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Title:The nature of the Ottoman city: Water management and urban space in Sofia, 1380s-1910s
Author(s):Peychev, Stefan
Director of Research:Todorova, Maria
Doctoral Committee Chair(s):Todorova, Maria
Doctoral Committee Member(s):Cuno, Kenneth; Hitchins, Keith; Silverman, Helaine
Department / Program:History
Degree Granting Institution:University of Illinois at Urbana-Champaign
Abstract:This dissertation explores the intersection of natural and man-made space, the area where environmental and social forces meet to negotiate the physical contours of urban life and the cultural meanings of place. I employ an environmental perspective in order to address the natural ecology of urban life through a focus on water management and usage. At the same time, I use the notion of nature metaphorically to introduce a discussion of the characteristic mechanisms of Ottoman urbanism and problematize the narrative of ruin and decay that underpins the dominant discourse on the Ottoman period in Sofia’s history. I argue that the Ottomans built strategically, managing to integrate their own ideas of an urban environment with the natural conditions and the technological traditions of the region into a coherent system of water management. The two cornerstones of this system were the constant supply of running water coming from the nearby mountain and the hot thermal water spring marking the center of the city. Sofia’s rich urban hydrography was at the root of a culture of water that accumulated the knowledge, spiritual beliefs, and daily practices of various populations. The combined efforts of local, provincial, and central authorities, as well as the vested interests of the urban folk in the proper functioning of a public good, ensured the constant upkeep of the system. The holistic nature of environmental research and its resistance to the chronological constraints of political history allow me to expand my work to encompass the first four decades of the post-Ottoman period in Sofia’s history. Challenging the dominance of the grand narratives of rapid modernization and de-Ottomanization, elaborated in the Ottoman successor states as the legitimate framework for the study of modernity, I argue that while the level of reconfiguration of urban space in Sofia in the decades following the end of Ottoman rule was indeed staggering, some of the main directions in the transformation of the urban fabric had already been charted in the Ottoman period. My research points specifically to a high degree of continuity in the management of the city’s water infrastructure, an area that was otherwise at the forefront of the modernization project.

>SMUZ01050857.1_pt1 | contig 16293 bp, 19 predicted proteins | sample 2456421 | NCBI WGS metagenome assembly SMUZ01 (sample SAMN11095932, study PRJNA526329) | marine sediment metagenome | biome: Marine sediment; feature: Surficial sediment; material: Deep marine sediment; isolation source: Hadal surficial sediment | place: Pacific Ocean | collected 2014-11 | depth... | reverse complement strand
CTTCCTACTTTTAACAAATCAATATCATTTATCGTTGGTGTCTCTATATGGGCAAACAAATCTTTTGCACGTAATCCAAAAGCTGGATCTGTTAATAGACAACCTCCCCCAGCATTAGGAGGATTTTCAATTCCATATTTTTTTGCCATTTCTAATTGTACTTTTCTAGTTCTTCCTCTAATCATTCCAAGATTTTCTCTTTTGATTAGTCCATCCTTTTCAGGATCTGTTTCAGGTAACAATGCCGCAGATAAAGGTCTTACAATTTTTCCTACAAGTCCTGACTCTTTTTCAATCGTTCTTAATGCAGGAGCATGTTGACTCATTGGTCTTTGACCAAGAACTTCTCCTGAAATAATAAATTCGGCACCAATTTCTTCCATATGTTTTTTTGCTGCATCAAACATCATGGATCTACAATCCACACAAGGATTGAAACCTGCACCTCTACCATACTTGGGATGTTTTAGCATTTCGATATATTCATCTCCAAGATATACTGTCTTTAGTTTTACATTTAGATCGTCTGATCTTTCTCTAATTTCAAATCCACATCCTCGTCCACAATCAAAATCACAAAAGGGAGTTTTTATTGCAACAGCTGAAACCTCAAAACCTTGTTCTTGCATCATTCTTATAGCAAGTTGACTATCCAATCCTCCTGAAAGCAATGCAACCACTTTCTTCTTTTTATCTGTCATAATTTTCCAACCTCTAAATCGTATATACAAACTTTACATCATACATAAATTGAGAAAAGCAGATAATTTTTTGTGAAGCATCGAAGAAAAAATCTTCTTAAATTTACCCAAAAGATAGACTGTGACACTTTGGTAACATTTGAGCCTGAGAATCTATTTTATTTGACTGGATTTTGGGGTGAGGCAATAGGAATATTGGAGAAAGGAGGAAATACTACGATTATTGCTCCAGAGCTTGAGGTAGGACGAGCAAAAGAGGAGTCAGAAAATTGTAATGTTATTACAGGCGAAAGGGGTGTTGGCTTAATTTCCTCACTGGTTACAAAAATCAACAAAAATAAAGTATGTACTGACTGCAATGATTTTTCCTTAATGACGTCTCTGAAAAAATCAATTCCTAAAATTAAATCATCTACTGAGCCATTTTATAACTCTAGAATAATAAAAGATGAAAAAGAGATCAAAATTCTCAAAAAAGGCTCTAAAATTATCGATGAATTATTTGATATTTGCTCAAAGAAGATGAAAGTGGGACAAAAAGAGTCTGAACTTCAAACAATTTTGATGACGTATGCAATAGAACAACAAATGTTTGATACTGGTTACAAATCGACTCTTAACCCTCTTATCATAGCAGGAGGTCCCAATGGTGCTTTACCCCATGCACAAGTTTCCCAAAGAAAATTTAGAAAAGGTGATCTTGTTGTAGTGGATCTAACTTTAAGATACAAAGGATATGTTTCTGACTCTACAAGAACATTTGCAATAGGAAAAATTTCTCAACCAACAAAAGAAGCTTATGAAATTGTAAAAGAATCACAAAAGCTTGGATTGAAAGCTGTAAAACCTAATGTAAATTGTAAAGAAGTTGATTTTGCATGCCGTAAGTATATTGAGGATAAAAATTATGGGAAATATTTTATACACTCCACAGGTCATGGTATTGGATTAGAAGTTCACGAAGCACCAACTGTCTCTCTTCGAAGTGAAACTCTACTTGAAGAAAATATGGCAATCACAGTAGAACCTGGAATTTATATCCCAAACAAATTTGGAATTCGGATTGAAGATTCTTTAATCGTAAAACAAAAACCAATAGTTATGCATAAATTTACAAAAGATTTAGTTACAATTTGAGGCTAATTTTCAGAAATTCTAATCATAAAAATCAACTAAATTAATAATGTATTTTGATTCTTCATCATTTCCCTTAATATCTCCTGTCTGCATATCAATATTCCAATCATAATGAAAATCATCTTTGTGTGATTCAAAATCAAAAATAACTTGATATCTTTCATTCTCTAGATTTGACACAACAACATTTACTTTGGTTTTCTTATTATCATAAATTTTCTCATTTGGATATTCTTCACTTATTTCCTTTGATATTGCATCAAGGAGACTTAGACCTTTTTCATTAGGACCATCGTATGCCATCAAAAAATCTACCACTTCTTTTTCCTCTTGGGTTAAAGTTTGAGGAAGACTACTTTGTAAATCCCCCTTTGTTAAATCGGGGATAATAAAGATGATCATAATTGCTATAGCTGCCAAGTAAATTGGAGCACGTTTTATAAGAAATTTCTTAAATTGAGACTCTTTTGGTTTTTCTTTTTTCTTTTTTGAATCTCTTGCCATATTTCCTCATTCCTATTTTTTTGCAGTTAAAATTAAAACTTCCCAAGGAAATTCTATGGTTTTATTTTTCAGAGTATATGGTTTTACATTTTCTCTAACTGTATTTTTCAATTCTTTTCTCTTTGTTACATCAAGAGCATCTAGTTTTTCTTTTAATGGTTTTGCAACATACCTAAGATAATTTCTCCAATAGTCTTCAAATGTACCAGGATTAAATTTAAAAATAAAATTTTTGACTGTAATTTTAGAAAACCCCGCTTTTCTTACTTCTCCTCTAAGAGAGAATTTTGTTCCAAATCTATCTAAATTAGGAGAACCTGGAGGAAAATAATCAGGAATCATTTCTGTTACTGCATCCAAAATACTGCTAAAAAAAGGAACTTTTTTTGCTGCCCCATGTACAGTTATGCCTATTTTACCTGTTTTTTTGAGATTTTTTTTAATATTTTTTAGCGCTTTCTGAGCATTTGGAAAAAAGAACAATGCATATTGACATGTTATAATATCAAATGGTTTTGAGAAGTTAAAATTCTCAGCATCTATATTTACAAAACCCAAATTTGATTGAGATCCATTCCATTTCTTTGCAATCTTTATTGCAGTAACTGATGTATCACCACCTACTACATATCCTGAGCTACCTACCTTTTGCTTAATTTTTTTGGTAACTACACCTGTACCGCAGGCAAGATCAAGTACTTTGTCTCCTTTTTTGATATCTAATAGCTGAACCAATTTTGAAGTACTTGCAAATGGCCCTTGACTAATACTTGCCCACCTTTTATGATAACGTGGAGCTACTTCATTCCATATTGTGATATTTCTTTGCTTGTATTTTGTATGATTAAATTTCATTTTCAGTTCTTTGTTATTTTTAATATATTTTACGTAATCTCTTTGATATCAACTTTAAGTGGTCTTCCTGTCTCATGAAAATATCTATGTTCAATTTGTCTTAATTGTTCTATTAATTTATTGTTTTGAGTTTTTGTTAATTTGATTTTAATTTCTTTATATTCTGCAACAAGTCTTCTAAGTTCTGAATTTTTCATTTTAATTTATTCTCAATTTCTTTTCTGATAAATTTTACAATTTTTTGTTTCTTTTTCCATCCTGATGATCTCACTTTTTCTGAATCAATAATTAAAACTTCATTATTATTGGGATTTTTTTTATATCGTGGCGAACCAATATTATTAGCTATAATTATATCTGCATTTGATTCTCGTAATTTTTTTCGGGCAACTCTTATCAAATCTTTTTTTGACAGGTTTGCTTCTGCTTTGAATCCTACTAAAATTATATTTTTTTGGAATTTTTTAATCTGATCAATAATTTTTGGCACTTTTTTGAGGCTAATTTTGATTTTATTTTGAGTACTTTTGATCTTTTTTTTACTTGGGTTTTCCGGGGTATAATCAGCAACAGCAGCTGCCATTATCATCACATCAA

Issue Date:2019-04-19
Rights Information:Copyright 2019 Stefan Peychev
Date Available in IDEALS:2019-08-23
Date Deposited:2019-05

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